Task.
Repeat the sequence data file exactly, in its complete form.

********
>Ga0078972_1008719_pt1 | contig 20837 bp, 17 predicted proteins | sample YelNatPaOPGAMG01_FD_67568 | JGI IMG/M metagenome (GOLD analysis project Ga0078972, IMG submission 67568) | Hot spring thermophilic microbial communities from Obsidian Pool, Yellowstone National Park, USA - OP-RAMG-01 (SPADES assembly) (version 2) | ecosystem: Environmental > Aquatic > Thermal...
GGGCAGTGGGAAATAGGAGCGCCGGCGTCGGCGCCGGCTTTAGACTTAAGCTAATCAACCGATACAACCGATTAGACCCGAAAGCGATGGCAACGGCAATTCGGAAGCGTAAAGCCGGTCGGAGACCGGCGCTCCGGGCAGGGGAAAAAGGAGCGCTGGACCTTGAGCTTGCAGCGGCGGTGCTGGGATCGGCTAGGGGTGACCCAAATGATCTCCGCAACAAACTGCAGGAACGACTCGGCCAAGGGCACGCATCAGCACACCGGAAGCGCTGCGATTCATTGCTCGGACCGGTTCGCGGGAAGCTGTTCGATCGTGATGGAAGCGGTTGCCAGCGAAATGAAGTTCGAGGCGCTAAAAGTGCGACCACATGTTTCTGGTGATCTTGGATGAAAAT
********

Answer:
>Ga0078972_1008719_pt1 | contig 20837 bp, 17 predicted proteins | sample YelNatPaOPGAMG01_FD_67568 | JGI IMG/M metagenome (GOLD analysis project Ga0078972, IMG submission 67568) | Hot spring thermophilic microbial communities from Obsidian Pool, Yellowstone National Park, USA - OP-RAMG-01 (SPADES assembly) (version 2) | ecosystem: Environmental > Aquatic > Thermal...
GGGCAGTGGGAAATAGGAGCGCCGGCGTCGGCGCCGGCTTTAGACTTAAGCTAATCAACCGATACAACCGATTAGACCCGAAAGCGATGGCAACGGCAATTCGGAAGCGTAAAGCCGGTCGGAGACCGGCGCTCCGGGCAGGGGAAAAAGGAGCGCTGGACCTTGAGCTTGCAGCGGCGGTGCTGGGATCGGCTAGGGGTGACCCAAATGATCTCCGCAACAAACTGCAGGAACGACTCGGCCAAGGGCACGCATCAGCACACCGGAAGCGCTGCGATTCATTGCTCGGACCGGTTCGCGGGAAGCTGTTCGATCGTGATGGAAGCGGTTGCCAGCGAAATGAAGTTCGAGGCGCTAAAAGTGCGACCACATGTTTCTGGTGATCTTGGATGAAAAT